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New York imposes statewide indoor mask mandate, effective Dec. 13

New York Gov. Kathy Hochul announces a statewide indoor mask mandate on Dec. 10, 2021.
Don Pollard
Office of Governor Kathy Hochul
New York Gov. Kathy Hochul announces a statewide indoor mask mandate on Dec. 10, 2021.

New York Gov. Kathy Hochul, responding to spiking COVID-19 rates in some parts of the state, is enacting a statewide indoor mask mandate in public places effective on Monday. She called it a “preemptive” strike to avoid an economic shutdown.

Hochul said stores, restaurants, theaters and other businesses and venues can avoid requiring masks if they check all patrons for proof that they are fully vaccinated.

People are not considered fully vaccinated until two weeks after they have received their first dose of the Johnson & Johnson vaccine or two weeks after the second dose of the Pfizer or Moderna shots.

“We’re entering a time of uncertainty, and we could either plateau here or our cases could escalate beyond control,” Hochul said. “We are heading upward in a direction that I find is no longer sustainable.”

Hochul had previously resisted statewide mandates, saying that it is up to local governments to decide whether residents should have to wear masks or show proof of vaccination.

But she said with the prevalence of the delta variant of the coronavirus and evidence that there is community spread of the newer omicron variant – both happening during the holiday season – it’s a “perfect storm” for infections to spike even higher.

The state health department reports that the infection rate is about 10% in the Buffalo and the Finger Lakes regions, and higher than 8% in the North Country and the Mohawk Valley.

Thirty-two hospitals across the state have more than 90% of their beds occupied, and the governor has already ordered them to suspend elective surgeries.

Hochul made her remarks in New York City, which for months has required both masks and proof of vaccination for all indoor settings. Its rate of infection has been far below other parts of the state, and is now at around 2.5%.

New York City also has higher vaccination rates than many other parts of the state. Hochul said the latest surge of the virus is being fueled by those who have so far resisted vaccination. The vast majority of those hospitalized and seriously ill with COVID-19 are unvaccinated. Hochul said those who have not yet received their shots are contributing to continued spread and breakthrough infections experienced by the fully vaccinated.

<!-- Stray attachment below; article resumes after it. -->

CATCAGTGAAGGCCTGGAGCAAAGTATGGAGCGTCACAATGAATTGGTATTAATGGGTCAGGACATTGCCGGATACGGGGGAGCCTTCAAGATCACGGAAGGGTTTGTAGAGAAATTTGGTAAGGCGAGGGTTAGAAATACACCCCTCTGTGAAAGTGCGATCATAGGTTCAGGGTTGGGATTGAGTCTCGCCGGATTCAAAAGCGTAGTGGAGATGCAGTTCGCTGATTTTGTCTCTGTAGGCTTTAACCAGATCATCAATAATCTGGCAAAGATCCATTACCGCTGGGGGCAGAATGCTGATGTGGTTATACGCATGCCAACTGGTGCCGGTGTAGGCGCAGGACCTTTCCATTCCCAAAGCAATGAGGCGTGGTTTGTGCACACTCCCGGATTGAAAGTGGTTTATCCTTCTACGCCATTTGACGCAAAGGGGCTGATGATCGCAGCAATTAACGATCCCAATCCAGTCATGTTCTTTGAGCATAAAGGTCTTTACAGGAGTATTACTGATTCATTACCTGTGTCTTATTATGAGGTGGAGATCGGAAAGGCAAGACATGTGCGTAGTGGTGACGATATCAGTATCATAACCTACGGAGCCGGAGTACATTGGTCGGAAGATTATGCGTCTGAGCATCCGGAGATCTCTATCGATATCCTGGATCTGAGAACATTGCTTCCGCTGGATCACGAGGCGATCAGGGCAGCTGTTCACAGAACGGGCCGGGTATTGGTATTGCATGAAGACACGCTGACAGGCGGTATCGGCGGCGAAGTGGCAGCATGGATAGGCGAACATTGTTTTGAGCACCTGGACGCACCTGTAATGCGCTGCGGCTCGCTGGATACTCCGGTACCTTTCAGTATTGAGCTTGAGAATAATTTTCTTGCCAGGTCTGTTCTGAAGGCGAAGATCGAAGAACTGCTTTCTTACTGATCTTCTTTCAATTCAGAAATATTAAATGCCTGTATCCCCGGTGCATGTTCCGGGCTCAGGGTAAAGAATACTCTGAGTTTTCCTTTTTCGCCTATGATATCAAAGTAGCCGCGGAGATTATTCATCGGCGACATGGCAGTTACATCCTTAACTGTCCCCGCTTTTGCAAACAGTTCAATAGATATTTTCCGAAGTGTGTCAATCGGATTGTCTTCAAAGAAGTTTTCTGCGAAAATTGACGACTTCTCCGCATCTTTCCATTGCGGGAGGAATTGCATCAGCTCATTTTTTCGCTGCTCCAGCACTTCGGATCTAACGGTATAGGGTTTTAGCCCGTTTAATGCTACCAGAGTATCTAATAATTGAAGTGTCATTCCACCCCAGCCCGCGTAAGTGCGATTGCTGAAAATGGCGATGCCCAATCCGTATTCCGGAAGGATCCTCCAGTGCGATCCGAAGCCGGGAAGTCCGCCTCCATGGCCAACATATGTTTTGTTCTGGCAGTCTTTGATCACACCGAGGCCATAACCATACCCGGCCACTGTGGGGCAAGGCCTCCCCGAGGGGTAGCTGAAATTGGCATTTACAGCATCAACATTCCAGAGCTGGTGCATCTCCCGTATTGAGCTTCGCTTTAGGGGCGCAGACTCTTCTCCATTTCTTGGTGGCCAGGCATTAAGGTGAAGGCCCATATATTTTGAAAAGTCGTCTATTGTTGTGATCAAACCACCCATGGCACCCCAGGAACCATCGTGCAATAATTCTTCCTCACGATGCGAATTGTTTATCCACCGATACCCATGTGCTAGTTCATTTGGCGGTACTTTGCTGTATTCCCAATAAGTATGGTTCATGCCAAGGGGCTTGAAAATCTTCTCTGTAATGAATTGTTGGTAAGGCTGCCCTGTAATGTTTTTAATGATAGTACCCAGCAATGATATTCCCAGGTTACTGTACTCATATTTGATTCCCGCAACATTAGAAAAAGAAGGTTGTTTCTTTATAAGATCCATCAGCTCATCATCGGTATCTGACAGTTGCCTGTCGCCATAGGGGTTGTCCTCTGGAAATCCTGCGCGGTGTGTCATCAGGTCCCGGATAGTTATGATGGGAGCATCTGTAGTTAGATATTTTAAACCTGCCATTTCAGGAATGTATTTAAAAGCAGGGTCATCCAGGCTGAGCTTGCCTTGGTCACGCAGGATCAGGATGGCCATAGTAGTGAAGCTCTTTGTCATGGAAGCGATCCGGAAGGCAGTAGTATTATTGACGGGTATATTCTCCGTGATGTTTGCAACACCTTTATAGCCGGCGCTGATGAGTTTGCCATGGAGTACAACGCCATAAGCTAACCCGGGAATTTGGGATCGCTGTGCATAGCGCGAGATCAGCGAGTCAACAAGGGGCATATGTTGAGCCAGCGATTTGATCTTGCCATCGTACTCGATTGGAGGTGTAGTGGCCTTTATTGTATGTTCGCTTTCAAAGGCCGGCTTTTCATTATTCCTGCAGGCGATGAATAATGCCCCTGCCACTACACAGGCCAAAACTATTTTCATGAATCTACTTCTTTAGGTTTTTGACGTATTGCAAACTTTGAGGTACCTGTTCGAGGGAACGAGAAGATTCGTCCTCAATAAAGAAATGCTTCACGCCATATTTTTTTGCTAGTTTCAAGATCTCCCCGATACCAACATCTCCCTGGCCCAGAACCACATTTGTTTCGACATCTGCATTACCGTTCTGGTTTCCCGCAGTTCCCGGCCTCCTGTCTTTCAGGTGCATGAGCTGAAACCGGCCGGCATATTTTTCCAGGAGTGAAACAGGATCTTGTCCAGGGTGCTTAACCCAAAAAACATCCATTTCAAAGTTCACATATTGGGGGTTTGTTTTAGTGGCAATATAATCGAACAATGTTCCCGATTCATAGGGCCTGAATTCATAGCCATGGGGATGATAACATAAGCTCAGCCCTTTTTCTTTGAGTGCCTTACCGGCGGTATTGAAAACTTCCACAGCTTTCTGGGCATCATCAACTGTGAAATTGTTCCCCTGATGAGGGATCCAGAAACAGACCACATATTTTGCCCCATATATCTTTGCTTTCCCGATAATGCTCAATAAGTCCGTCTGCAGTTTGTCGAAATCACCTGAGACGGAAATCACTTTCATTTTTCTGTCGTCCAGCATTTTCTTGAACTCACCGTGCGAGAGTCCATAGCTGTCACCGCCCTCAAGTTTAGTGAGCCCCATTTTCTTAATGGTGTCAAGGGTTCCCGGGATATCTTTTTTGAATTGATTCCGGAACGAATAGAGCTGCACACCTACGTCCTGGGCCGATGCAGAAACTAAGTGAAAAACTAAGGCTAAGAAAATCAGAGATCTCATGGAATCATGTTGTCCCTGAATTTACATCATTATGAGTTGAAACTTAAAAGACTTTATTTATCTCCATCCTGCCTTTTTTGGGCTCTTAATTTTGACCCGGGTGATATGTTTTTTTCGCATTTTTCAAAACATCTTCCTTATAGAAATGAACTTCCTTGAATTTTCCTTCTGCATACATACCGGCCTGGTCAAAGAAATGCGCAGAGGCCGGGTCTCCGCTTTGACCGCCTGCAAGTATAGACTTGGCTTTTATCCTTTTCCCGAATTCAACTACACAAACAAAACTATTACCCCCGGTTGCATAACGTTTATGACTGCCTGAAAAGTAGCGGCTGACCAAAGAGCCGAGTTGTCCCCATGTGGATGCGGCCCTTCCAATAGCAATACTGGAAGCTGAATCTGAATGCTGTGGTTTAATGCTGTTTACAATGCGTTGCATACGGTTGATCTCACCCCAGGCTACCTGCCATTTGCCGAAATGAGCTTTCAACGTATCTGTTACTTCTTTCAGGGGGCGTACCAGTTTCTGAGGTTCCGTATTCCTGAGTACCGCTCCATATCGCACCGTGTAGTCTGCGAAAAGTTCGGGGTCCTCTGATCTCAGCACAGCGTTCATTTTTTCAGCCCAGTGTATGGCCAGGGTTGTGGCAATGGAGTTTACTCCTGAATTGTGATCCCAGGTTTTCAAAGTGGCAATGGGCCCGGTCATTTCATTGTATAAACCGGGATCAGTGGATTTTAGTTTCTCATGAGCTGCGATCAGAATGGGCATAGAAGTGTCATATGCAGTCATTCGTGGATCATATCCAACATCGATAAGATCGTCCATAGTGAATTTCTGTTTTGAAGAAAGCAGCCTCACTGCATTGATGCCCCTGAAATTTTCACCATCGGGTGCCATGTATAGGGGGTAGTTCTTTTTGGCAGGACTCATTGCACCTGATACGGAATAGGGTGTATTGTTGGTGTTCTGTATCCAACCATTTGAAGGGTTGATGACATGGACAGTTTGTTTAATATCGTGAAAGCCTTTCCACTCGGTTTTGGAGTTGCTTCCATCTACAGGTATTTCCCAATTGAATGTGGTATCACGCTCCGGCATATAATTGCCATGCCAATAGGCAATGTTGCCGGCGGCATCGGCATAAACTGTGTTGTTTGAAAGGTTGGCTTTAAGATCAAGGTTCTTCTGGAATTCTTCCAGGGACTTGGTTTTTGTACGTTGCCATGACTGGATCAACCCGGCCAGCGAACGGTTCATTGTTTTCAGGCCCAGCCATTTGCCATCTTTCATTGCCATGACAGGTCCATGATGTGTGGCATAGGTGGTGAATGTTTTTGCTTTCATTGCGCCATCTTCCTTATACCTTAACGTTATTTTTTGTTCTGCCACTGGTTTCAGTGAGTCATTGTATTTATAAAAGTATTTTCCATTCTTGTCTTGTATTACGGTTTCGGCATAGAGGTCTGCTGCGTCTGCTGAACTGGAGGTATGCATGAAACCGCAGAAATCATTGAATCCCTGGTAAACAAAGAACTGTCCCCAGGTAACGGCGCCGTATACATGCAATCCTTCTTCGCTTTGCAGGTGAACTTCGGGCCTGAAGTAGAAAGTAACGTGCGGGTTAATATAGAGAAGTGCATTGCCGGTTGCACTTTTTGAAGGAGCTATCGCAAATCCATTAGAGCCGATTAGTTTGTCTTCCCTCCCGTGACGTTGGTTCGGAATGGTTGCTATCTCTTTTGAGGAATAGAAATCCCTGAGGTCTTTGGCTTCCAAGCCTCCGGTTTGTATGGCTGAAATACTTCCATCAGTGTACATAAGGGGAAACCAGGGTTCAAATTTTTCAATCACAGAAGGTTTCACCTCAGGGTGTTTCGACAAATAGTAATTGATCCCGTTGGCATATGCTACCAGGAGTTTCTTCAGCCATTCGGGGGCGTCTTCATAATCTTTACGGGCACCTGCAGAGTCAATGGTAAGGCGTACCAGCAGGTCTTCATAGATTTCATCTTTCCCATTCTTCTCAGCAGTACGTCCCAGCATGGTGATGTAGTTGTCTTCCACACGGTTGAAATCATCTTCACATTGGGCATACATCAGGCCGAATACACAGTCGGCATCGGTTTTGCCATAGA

“This is a crisis of the unvaccinated,” Hochul said. “This was completely avoidable.”

Business groups reacted positively, as did the Retail, Wholesale and Department Store Union, which represents many front-facing workers, saying it could help avoid another economic shutdown and save lives. The state’s Business Council issued a plea to patrons to not get into confrontations with business owners who require the masks or proof of vacation.

But Republicans in the Legislature criticized the new restrictions.

Assembly GOP Minority Leader Will Barclay, in a statement, said with 80% of adults in New York now fully vaccinated, people should not be “force-fed” another statewide mandate with very little notice.

Senate Republican Minority Leader Robert Ortt called the announcement "half-baked" and a "complete reversal" of the governor's previous policies.

Hochul’s political opponents also critiqued the plan. Democratic Rep. Tom Suozzi, who is running against Hochul in the primary for governor, said she lacks a comprehensive plan for dealing with the virus and that “New Yorkers deserve better than a piecemeal approach.”

Long Island Rep. Lee Zeldin, a Republican candidate for governor, said Hochul’s policies toward COVID-19 are inconsistent, and that she's “moved the goal posts” for New Yorkers who are desperate to return to normalcy.

Hochul said she is leaving enforcement of the new mandates up to local governments for now. But she said there will be stiff penalties for noncompliance.

“There is a $1,000 fine for those that don’t comply,” the governor said.

The new rules will be reevaluated on Jan. 15, after the holidays are over.

Karen DeWitt is Capitol Bureau chief for the New York Public News Network, composed of a dozen newsrooms across the state. She has covered state government and politics for the network since 1990.